2017 Annual Meeting of the Renaissance Society of America, Chicago
IAS-Sponsored Session

Altarpieces on the Move: Religious Art Redeployed in Early Modern Italy

Sat, April 1, 10:30am to 12:00pm, Palmer House Hilton, Seventh Floor, Burnham 1

Altarpieces for the Home: Tracing Shifting Collectors’ Tastes in Mid-Seventeenth-Century Rome

During the 1640s, Mattia Preti painted two large-scale, vertically oriented paintings with religious subjects that, given their format and subject matter, appeared to be altarpieces. Yet, the first, St. Catherine of Alexandria in Prison (1640-42), was documented in Don Maffeo Barberini’s collection by 1655. The second, Crucifixion of St. Peter (1645-46), entered Cristiana Duglioli Angelelli’s private picture gallery immediately upon completion. In short, these altarpiece-format paintings were never located in a chapel or church. Taking these canvases as case studies, this paper argues for a shift in seventeenth-century Roman collecting practices. I suggest that this new taste for large-scale, altarpiece-format pictures, which were commissioned for display in palaces, evolved from the earlier trend of collectors acquiring altarpieces from churches. Thus, this paper will demonstrate how the collection of altarpieces for the home profoundly altered trends in artistic production and the market for paintings by the middle of the seventeenth century. – Melissa Yuen, Rutgers University

The Rejection of Ludovico Carracci’sSt. SebastianandForzaas an Early Seicento Aesthetic Criterion

A letter from Maffeo Barberini to his brother in Rome provides the sole evidence for the decision to place Ludovico Carracci’s St. Sebastian Thrown into the Cloaca Maxima (1612) in Maffeo’s own collection rather than in the unrealized chapel within Sant’Andrea della Valle for which it was intended. Maffeo declared that the painting was a “ben rappresentazione di forza, ma non dà tanto devotione.” In the painting, Sebastian’s body is suspended precipitously—forcefully—over the sewers, threatening to invade the viewer’s space—a devotion disruption. This paper considers forza as an aesthetic descriptor in the early seicento, one in dialectical opposition to devotione. In the 1630s, Maffeo published several sonnets devoted to the concept of forza that shed light on his attitude toward the painting and, together with an analysis of other contemporary altarpieces and critics, allow a better understanding of the painting’s qualities that ultimately determined its fate. – Jeffrey Fraiman, The Metropolitan Museum of Art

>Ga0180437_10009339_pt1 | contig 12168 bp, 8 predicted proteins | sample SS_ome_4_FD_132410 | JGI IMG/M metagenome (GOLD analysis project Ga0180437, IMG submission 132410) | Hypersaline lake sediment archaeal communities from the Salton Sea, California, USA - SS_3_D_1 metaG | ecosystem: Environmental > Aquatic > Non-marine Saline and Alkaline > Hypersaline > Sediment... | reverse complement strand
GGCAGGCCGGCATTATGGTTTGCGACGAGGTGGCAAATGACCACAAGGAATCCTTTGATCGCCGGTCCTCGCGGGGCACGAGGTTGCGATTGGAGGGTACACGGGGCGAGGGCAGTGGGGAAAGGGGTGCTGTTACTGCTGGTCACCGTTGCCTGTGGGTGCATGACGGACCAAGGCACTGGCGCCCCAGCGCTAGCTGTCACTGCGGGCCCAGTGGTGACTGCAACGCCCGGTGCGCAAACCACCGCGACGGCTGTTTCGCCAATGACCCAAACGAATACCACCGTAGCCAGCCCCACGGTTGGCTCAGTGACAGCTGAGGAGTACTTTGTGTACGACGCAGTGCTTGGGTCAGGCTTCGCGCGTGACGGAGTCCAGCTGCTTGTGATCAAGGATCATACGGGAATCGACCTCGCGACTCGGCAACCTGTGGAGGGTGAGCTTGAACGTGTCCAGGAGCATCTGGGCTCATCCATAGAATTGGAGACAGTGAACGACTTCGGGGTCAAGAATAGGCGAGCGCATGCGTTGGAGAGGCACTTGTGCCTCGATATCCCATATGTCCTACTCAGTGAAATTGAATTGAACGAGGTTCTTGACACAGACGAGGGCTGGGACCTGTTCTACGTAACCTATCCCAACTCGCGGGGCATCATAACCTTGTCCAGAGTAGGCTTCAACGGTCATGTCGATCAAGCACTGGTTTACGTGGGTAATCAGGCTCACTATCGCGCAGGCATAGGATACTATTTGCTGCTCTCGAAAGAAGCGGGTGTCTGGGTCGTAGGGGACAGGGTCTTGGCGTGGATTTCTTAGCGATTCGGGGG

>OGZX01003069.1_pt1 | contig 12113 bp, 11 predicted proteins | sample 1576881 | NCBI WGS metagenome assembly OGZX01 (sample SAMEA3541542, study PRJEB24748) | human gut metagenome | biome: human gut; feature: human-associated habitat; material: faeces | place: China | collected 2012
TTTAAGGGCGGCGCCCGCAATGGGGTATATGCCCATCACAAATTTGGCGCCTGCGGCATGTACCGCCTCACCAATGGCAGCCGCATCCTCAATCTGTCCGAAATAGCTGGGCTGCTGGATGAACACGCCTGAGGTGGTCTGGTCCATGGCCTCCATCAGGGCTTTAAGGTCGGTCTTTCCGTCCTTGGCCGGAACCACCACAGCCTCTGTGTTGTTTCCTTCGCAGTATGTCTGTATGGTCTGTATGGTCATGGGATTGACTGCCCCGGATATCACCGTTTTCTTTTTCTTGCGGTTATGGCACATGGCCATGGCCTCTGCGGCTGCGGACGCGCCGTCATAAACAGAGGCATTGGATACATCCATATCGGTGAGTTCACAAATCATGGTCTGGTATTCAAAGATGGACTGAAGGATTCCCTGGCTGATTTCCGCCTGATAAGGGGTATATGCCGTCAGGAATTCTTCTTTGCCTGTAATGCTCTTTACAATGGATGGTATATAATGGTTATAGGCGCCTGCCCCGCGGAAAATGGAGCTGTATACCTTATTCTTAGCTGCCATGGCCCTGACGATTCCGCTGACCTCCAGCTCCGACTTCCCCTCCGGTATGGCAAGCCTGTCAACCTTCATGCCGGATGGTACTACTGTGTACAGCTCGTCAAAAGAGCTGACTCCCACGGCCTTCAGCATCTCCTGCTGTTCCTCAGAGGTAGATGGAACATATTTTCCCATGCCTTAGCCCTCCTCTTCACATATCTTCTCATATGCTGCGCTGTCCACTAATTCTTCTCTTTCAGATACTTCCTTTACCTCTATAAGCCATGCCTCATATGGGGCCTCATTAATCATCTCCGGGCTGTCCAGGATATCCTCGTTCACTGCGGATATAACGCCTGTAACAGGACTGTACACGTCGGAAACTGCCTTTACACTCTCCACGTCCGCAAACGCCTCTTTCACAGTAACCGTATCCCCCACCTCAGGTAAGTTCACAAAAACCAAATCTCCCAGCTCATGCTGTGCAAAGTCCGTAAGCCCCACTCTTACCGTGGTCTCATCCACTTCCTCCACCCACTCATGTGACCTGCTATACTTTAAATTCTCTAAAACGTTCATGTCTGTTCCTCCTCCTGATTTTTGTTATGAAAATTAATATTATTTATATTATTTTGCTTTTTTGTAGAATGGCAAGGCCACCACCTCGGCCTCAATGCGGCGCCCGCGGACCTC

Absence and Presence: Correggio’s San Giorgio Altarpiece after its Acquisition by the Duke of Modena

Francesco I d’Este, as the Duke of Modena, appropriated dozens of altarpieces from religious institutions within his duchy. One of these was the Madonna di San Giorgio by Correggio, acquired from the Confraternità di San Pietro Martire. In exchange for the painting, the duke offered to commission a replacement and to provide funds to redecorate the altar. In this presentation, I will compare the reception of the original altarpiece in the duke’s gallery to its absence in the oratory, and, using archival sources, examine the details of the acquisition, particularly focusing on how the confratelli reacted to the removal of their altarpiece. The ways in which the brothers had previously protected their painting will also be examined to provide context for their dismay, which was initially caused by the loss of their painting, and intensified during the twenty years they were forced to spend with an uninspiring altar. –  Alyssa Abraham, Queen’s University Kingston

The Bifurcation of Art and Image: Displaced Altarpieces and Their Substitute Copies

Starting in the late sixteenth century, collectors throughout the Italian peninsula began extracting altarpieces from churches for display in private galleries where they were reconstituted as works of art. Often these collectors commissioned near-identical copies that would continue to perform the devotional and liturgical functions of the lost original. The aesthetic values and sacred meaning that had co-mingled in the original altarpiece were thus divided in real, physical terms for separate audiences in separate venues. This paper examines altarpieces and their substitute copies within the context of the mounting controversies surrounding religious art that culminated in the Tridentine decree on sacred images. I will consider how late sixteenth-century discourse on religious art, including texts by Gilio, Borghini, and Paleotti, laid the groundwork for the desacralization of altarpieces that had long been objects of aesthetic attention as well as how ecclesiastics responded to the removal of prized works in their custody. – Sandra Richards, Department of Canadian Heritage

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